Greater Houston Convention and Visitors Bureau – Member

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Space Center Houston – Houston Vacations

NASA Blogs

Check out the following NASA opportunities for the education community. Full descriptions are listed below. ____________________________________________________________________________________________________________ New This Week! ____________________________________________________________________________________________________________ Free NASA Educator Professional Development Webinars Audience: In-service, Pre-service, Home School and Informal Educators Next Event Date: March 10, 2016, at 6:30 p.m. EST Live Video Chat With Researcher Studying Protein Crystals on Space Station Audience: All Educators Read full post

Rodent Research (RR) Microgravity Science Glovebox (MSG) Hardware Gather: Peake gathered hardware and consumables needed to set up MSG for RR operations which will begin following the arrival of SpX-8. Spaceflight causes a rapid loss of bone and muscle mass especially in the legs and spine with symptoms similar to Read full post

Last week the crew performed some setup and preliminary checkout activities of the Space Automated Bioproduct Laboratory (SABL) facility. SABL is a facility that can support a wide range of investigations across life sciences, physical sciences, and materials sciences, with a main focus on research that enables biological systems and Read full post

The first half of the F-level work platforms for NASAs Space Launch System (SLS)rocket arrived today at the Vehicle Assembly Building at the agencys Kennedy Space Center in Florida. The Ground Systems Development and Operations Program is overseeing upgrades and modifications to High Bay 3 to support processing of the Read full post

The first half of the F-level work platforms for NASAs Space Launch System (SLS) rocket arrived today at the Vehicle Assembly Building at the agencys Kennedy Space Center in Florida. A total of 10 levels of new platforms, 20 platform halves altogether, will surround the SLS rocket and Orion spacecraft Read full post

MAGVECTOR: Peake performed a data transfer from the jump drive to an SSC folder and reconfigured the switches on the portable power supply 1 (PPS1), completing the 7th run of European Space Agencys (ESA) MAGVECTOR experiment. Run #8 scheduled for next week will be the last experiment run for Increment Read full post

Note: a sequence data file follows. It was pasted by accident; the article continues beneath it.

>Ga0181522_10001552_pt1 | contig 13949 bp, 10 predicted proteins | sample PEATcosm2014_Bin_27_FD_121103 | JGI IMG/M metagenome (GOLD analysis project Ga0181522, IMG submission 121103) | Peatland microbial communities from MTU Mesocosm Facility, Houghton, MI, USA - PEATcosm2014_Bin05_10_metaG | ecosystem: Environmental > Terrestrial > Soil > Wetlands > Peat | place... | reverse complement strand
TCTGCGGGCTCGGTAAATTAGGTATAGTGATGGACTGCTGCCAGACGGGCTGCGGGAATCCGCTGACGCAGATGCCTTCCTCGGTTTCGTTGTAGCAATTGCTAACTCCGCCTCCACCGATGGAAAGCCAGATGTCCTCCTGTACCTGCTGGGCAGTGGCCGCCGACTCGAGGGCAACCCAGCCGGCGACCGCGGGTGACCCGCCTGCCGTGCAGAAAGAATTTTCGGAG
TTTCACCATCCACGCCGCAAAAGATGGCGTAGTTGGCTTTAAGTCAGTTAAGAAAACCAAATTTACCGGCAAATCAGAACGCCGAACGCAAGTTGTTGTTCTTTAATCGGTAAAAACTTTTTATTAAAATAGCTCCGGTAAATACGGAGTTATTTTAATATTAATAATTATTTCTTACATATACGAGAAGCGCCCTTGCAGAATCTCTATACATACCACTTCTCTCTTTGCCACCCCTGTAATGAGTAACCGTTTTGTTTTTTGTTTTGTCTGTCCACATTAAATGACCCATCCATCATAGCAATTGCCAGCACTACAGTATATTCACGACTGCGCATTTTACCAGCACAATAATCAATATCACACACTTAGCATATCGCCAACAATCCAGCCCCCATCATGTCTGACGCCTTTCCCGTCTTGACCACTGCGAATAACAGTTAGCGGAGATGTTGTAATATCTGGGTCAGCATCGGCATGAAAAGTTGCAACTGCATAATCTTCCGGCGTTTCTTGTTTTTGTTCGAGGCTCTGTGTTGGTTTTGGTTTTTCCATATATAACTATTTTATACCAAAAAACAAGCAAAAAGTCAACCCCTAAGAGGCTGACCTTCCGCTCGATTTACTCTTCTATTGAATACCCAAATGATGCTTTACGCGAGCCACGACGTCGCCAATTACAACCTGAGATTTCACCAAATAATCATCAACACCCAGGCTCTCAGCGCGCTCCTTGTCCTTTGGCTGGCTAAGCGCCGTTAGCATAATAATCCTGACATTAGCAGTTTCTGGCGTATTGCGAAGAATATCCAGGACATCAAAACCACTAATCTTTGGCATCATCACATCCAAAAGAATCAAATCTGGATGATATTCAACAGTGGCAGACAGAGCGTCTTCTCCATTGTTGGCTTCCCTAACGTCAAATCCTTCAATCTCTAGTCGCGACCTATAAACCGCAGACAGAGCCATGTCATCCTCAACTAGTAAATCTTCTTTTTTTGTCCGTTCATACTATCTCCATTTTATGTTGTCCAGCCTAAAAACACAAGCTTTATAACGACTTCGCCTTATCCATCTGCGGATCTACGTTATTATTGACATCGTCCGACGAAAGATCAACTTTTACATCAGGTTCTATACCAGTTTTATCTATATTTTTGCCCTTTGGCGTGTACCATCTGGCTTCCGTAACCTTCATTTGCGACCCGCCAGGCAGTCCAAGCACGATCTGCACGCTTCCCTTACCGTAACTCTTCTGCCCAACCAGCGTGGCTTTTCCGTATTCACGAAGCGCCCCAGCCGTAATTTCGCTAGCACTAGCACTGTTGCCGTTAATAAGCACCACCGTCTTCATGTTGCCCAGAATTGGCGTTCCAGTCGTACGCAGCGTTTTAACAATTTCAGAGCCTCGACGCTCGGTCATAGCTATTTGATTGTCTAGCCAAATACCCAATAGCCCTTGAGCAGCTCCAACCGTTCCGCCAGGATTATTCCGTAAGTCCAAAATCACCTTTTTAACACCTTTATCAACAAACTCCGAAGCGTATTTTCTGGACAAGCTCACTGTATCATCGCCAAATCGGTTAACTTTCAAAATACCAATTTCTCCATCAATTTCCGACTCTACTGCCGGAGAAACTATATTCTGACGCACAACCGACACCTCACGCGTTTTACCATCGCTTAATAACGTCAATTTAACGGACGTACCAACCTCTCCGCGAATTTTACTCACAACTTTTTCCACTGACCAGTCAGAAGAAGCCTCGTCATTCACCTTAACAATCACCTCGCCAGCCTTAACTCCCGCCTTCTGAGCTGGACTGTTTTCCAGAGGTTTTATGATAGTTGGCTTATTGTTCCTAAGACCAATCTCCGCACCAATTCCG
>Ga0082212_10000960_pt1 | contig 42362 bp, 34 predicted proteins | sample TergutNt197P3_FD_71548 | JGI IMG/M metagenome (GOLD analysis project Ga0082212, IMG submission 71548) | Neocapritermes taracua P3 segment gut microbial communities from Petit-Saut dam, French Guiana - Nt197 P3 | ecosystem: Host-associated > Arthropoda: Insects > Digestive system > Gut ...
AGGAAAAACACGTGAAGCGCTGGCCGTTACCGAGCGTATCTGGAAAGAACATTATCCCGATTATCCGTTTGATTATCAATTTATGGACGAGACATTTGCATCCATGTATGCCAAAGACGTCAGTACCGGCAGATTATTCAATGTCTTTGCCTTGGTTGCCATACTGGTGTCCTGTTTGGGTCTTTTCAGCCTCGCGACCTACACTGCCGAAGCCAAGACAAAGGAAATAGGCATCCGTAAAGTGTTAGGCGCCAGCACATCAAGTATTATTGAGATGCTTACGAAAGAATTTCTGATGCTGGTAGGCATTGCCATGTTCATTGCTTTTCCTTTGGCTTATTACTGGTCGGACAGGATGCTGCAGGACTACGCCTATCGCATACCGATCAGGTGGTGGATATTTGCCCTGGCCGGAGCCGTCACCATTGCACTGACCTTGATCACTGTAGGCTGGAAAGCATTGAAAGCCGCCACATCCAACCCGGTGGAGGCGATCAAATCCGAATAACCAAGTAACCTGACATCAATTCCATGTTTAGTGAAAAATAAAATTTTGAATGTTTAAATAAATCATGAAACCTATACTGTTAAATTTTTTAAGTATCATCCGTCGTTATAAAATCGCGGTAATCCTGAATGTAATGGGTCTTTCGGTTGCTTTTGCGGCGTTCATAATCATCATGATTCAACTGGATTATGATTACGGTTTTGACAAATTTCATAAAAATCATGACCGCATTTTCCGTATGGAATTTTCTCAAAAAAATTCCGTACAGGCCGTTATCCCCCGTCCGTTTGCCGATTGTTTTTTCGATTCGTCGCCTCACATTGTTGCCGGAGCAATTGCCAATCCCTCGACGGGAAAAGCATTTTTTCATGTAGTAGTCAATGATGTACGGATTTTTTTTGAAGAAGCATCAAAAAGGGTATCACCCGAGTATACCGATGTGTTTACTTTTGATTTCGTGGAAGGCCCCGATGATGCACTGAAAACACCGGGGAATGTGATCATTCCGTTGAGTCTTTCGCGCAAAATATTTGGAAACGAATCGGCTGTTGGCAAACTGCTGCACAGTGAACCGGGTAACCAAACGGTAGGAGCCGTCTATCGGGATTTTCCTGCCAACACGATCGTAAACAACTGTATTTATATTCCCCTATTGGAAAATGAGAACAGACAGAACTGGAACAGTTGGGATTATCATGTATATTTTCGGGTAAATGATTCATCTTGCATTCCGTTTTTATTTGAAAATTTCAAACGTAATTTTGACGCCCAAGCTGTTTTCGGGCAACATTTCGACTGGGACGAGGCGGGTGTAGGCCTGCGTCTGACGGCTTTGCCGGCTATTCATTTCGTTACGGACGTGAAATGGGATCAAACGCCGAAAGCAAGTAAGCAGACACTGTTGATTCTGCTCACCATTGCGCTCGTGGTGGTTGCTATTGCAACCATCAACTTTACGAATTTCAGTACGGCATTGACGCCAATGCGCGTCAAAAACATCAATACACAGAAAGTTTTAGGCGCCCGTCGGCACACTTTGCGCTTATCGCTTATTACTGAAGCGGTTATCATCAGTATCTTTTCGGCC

This morning the three Expedition 47 crew members practiced evacuating the International Space Station in the event of an emergency. Afterward, it was back to work on advanced space science and orbital lab maintenance. Several times a year the station residents get together to practice the communication and procedures necessary to Read full post

While NASA astronaut Scott Kelly and his Russian colleague, cosmonaut Mikhail Kornienko, have returned to Earth after a year on the International Space Station, work goes on aboard the orbiting outpost. To keep supplies coming to the current ISS crew and those who soon will join them, an Orbital ATK Read full post

While NASA astronaut Scott Kelly and his Russian colleague, cosmonaut Mikhail Kornienko, have returned to Earth after a year on the International Space Station, work goes on aboard the orbiting outpost. To keep supplies coming to the current ISS crew and those who soon will join them, an Orbital ATK Read full post

Editor’s note: You can watch both the solar eclipse program and the raw video feed on the Watch the March 8 Solar Eclipse Live page. NASA, in partnership with the Exploratorium Science Center in San Francisco, will host activities around the March 8 total solar eclipse, including opportunities to talk with Read full post

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NASA Blogs

Interactive Weather Satellite Imagery Viewers from NASA Earth …

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Interactive Weather Satellite Imagery Viewers from NASA Earth …

Mars Exploration Rover Mission: Home – NASA Mars rover